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Let $X$ and $Y$ be topological space and let $\pi:X\to Y$ be a quotient map (it is surjective map and $Y$ has the quotient topology induced by $\pi$). A subset $U\subset X$ is said to be saturated if $U=\pi^{-1}(\pi(U))$. One easily can checks that the restriction of $\pi$ to any saturated open is a quotient map. Let $U$ be a saturated open set. We can consider two topologies on $\pi(U)$: the subspace topology and the quotient topology $(\pi_{|_U}: U\to \pi(U))$.

What is the relationship between these two topologies?

I managed to prove that the topology quotient is finer than the subspace topology, but just it. I cannot proof that the topologies are the same and I cannot find a counterexample.

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Since $U$ is a saturated open set, the quotient topology on $\pi(U)$ induced by $\pi\lvert_U$ is the same as the subspace topology induced by $Y$.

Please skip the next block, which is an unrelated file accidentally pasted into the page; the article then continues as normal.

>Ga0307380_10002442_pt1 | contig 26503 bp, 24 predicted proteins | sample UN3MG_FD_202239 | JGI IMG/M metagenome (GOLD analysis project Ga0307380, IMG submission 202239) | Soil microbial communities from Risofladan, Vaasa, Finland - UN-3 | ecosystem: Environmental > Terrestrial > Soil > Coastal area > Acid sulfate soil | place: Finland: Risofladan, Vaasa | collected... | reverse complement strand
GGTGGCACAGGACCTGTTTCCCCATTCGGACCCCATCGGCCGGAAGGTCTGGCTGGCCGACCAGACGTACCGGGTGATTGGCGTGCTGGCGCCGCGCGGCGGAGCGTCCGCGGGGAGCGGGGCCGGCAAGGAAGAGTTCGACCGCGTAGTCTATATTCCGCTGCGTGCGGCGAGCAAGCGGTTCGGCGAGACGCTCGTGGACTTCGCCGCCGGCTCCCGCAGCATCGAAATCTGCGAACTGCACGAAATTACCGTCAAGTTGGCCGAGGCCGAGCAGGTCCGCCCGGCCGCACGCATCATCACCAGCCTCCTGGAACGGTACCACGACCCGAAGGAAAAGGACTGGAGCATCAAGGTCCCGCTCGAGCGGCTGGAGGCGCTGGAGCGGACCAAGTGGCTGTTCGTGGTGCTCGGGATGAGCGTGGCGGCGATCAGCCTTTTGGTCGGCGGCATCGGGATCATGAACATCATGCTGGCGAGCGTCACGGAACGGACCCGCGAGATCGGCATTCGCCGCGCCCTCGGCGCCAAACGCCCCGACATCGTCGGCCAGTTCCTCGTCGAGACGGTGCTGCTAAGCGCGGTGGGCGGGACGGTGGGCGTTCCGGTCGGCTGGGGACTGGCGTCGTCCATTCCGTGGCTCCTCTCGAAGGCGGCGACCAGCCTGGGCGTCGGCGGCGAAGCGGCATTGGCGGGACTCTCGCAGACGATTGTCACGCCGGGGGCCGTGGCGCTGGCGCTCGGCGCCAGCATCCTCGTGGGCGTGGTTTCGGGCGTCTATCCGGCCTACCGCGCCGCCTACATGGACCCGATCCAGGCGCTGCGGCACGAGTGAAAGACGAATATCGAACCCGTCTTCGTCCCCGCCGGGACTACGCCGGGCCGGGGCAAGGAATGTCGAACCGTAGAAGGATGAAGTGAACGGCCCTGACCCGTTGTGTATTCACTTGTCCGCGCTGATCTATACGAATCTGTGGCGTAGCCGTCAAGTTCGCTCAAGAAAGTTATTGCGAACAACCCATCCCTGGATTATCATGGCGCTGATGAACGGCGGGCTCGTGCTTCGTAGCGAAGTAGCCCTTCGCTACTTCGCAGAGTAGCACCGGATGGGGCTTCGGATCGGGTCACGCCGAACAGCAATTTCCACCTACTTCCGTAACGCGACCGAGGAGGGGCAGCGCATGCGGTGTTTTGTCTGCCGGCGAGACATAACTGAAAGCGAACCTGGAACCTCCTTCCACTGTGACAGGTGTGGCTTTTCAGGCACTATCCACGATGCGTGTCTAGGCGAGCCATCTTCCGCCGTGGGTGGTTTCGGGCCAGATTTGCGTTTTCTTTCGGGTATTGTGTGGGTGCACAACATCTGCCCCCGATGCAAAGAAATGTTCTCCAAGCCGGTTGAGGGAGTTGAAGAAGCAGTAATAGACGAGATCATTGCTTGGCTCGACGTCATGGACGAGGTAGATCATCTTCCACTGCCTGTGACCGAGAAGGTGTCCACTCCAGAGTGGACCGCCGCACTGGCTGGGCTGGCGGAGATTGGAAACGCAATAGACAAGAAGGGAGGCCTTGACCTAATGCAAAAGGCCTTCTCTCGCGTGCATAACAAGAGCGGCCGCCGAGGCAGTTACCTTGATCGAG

To see that, we must see that the inclusion $j \colon \pi(U) \hookrightarrow Y$ is open. So let $W\subset \pi(U)$ be an open set. By definition, that means $V := (\pi\lvert_U)^{-1}(W) \subset U$ is open. But $U$ is open, so $V$ is open in $X$. And $U$ is saturated, hence $V$ is saturated, and so $\pi^{-1}(j(W)) = V$ is an open set, hence $j(W)$ is open in $Y$.

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Let $V_s\subset \pi(U)$ a open subset of $\pi(U)$ with the subspace topology. But $\pi(U)$ is open in $Y$, so $V_s$ is open in $Y$. By definition, that means $\pi^{-1}(V_s)$ is open in $X$. Finally, $$(\pi_{|_U})^{-1}(V_s)=\{x\in U;\pi(x)\in V_s\}=U\cap\pi^{-1}(V_s)$$ hence $V_s$ is open in $\pi(U)$ with the quotient topology.

Now, let $V_q\subset \pi(U)$ a open subset of $\pi(U)$ with the quotient topology. So $$V_q\subset \pi(U) \Rightarrow\pi^{-1}(V_q)\subset\pi^{-1}(\pi(U))=U$$ and hence $$(\pi_{|_U})^{-1}(V_q)=U\cap\pi^{-1}(V_q)=\pi^{-1}(V_q)$$ By the definition, that means that $\pi^{-1}(V_q)(=(\pi_{|_U})^{-1}(V_q))$ is open in $U$ and thus $\pi^{-1}(V_q)$ is open in $X$. Again by definition $V_q$ is open in $Y$ and a fortiori $V_q$ is open in $\pi(U)$ with the subspace topology.

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